Diagnostic role of deep tendon reflex latency measurement in small-fiber neuropathy
Small-fiber neuropathy (SFN) is diagnosed on the basis of clinical features and specialized tests of small-fiber function because standard nerve conduction studies are normal. Thus, the objective of this study was to determine the value of deep tendon reflex (DTR) latency measurement in the diagnosis of SFN in patients with preserved DTR on clinical examination. We prospectively examined electromyographic reflexes from the biceps brachii [biceps brachii reflex (BR)], patellar [patellar reflex (PR)], and ankle [ankle reflex (AR)] using a manually operated electronic reflex hammer attached to electromyography machine and recorded by means of surface electrodes in 18 patients with SFN and 38 controls. Intra- and inter-evaluator reliability was good (intraclass correlation coefficient: 0.80–0.91, p < 0.01). In controls, the latencies at all sites were correlated to the height (R= 0.6, p < 0.01). Compared with controls, in patients with SFN, the mean latency in milliseconds was prolonged at all sites (BR: 12.8 ± 1.6 vs. 8.9 ± 1.9, p < 0.01; PR: 23.0 ± 5.8 vs. 17.4 ± 2.4, p < 0.01; and AR: 34.5 ± 4.8 vs. 30.0 ± 2.4, p < 0.01). The sensitivity [61.1% (95% CI: 51–94.9)] and specificity [92% (95% CI: 73–97.3)] of BR latency were roughly equal to those of PR and AR. We conclude that DTR latencies were significantly abnormal in the majority of the patients with SFN, suggestive of subclinical involvement of large myelinated fibers. DTR latency measurement is a reproducible, valuable, sensitive tool in the evaluation of mild subclinical involvement of large fibers.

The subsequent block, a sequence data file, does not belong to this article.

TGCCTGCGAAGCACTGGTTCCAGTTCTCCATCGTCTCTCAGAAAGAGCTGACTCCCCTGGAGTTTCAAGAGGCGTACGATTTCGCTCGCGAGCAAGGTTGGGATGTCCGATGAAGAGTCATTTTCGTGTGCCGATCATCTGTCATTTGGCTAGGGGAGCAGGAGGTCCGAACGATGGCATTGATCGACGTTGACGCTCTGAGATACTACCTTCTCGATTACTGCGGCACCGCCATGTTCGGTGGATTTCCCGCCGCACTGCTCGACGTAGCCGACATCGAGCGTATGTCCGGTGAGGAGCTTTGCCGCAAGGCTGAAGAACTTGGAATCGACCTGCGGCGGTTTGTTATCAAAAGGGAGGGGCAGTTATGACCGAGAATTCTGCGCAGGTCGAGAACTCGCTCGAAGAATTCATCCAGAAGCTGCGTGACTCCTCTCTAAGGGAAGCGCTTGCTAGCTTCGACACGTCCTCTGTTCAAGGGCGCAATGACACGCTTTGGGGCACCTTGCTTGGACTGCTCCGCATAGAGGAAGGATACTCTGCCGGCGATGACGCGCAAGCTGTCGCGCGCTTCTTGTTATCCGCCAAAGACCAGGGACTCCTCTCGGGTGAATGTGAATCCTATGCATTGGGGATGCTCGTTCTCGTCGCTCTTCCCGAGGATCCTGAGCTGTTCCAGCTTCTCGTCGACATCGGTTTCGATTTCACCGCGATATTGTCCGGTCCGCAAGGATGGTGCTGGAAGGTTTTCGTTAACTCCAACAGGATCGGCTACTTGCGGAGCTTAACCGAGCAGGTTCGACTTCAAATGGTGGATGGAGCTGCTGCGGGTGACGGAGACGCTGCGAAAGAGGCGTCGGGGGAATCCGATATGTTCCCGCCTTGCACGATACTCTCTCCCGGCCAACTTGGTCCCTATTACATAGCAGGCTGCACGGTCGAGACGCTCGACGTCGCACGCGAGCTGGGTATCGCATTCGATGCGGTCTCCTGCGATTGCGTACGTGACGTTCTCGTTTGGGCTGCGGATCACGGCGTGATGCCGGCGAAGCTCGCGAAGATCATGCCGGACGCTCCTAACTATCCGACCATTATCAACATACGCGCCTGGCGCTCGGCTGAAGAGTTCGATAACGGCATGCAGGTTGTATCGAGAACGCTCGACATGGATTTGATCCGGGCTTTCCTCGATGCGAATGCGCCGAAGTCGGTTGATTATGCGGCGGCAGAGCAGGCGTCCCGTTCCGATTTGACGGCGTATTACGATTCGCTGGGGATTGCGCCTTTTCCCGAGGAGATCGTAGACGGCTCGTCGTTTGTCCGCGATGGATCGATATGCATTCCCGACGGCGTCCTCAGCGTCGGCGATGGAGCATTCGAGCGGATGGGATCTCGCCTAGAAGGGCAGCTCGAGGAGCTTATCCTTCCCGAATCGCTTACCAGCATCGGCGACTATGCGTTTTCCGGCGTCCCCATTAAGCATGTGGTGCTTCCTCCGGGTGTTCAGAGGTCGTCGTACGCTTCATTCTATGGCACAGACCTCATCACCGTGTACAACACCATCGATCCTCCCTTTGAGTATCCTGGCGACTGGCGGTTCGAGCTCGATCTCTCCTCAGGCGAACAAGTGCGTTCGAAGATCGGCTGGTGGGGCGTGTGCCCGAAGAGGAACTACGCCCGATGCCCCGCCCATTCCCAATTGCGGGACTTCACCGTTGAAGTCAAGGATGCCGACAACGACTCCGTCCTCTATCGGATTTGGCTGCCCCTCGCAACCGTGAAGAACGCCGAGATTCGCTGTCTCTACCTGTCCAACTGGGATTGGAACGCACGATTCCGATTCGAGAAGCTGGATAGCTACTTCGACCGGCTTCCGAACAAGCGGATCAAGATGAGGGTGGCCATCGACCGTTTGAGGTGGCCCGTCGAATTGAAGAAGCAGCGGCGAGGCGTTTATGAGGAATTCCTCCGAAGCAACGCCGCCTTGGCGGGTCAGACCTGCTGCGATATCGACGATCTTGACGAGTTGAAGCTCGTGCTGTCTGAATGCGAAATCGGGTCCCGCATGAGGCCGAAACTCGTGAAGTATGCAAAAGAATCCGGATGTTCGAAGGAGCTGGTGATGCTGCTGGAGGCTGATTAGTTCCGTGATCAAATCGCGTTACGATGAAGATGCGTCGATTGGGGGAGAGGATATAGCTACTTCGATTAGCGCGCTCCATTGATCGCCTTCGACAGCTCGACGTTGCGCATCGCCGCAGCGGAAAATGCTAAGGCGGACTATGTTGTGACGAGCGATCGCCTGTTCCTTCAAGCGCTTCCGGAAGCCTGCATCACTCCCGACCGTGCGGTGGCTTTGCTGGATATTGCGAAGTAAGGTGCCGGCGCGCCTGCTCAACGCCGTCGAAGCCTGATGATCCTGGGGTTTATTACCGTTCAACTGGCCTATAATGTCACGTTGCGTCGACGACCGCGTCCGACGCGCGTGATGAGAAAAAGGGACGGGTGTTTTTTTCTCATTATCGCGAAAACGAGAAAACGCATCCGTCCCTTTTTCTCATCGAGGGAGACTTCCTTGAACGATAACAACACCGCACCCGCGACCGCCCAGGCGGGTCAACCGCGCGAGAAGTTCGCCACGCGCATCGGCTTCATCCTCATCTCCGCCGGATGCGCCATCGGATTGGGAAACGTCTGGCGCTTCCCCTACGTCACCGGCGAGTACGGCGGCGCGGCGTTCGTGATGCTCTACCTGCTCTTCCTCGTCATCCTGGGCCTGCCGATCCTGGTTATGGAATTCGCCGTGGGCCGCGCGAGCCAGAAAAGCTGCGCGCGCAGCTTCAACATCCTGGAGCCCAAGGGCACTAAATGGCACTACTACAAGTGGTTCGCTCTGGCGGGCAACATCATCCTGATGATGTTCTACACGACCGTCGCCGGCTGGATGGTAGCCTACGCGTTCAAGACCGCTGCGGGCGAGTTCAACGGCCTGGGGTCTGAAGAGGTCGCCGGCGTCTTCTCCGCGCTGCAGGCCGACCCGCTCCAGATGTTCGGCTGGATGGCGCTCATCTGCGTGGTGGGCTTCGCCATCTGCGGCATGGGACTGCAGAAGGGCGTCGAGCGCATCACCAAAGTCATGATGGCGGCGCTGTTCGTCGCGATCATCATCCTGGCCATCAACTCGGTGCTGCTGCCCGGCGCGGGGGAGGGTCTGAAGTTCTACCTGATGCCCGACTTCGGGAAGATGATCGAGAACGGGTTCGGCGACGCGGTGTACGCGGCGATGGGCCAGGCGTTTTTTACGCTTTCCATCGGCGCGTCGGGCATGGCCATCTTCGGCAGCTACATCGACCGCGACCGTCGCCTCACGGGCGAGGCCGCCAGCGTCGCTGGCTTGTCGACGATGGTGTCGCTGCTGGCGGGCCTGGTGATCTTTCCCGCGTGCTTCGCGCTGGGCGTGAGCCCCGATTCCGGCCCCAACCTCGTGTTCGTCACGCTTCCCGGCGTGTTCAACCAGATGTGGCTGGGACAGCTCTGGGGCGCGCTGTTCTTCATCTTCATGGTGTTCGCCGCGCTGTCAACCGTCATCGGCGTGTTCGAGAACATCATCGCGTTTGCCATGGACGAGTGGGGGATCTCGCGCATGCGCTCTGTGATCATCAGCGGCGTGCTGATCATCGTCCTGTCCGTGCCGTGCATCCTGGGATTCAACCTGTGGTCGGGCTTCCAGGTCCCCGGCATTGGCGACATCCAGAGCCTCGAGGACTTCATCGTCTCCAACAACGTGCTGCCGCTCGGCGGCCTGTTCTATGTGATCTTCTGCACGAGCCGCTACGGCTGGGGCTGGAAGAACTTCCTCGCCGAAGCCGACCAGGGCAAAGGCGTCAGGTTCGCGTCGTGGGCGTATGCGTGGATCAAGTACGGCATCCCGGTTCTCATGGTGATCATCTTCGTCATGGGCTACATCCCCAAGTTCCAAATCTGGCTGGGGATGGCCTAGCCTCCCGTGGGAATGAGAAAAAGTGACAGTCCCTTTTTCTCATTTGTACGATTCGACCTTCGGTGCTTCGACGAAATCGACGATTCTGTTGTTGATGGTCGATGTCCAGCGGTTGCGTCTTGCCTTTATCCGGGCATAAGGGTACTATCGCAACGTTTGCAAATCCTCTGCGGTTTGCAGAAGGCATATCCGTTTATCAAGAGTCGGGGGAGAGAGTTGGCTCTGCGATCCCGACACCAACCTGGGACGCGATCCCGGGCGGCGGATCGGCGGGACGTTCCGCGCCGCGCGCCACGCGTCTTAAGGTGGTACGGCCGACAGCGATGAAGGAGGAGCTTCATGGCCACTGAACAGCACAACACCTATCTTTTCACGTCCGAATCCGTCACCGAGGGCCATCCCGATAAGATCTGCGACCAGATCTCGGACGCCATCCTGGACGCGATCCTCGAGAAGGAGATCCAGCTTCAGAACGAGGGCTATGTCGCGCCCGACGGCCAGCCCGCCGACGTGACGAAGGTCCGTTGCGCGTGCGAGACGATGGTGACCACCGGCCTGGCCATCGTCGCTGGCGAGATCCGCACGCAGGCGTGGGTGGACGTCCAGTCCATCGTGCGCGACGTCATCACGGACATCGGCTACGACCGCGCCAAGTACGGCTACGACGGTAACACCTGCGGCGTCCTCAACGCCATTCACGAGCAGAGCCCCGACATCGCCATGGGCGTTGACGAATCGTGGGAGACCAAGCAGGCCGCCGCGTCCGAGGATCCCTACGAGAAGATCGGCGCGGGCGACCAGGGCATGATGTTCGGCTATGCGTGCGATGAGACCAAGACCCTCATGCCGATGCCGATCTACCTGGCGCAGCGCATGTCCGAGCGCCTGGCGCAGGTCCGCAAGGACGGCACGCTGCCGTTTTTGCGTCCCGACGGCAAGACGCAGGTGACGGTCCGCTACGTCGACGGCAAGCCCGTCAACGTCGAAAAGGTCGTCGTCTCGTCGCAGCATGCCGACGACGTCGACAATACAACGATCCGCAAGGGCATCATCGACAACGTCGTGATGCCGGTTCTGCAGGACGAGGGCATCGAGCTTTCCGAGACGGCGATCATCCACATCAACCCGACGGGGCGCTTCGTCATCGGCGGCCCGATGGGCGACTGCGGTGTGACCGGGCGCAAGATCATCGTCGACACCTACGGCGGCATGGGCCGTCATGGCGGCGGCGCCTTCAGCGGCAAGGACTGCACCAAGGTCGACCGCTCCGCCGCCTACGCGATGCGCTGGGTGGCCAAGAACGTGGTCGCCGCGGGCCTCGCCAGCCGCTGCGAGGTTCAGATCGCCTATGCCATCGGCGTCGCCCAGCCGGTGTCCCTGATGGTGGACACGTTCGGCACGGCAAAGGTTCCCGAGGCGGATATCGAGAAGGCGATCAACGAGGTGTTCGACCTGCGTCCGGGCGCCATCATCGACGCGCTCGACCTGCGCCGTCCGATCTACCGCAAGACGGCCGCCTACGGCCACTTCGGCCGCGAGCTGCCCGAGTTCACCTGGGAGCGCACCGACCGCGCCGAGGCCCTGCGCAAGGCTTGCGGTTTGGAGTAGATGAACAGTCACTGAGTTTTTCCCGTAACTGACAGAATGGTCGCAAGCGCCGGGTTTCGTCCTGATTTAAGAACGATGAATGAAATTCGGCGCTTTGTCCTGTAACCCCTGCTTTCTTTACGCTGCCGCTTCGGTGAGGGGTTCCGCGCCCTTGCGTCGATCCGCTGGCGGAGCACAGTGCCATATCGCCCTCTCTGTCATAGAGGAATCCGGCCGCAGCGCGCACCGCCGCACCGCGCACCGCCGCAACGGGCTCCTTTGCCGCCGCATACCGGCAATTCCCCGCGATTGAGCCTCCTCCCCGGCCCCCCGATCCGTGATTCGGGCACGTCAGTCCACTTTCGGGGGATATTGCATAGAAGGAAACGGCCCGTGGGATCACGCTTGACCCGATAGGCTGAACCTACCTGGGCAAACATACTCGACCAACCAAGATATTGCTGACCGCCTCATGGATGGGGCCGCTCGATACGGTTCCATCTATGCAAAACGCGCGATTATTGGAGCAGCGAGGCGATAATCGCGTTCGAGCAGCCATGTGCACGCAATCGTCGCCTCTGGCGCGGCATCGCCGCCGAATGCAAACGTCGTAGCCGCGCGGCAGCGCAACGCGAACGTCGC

Document Type: Research Article
Affiliations: Department of Neurology, University of Miami School of Medicine, Miami, FL, USA
Publication date: September 1, 2007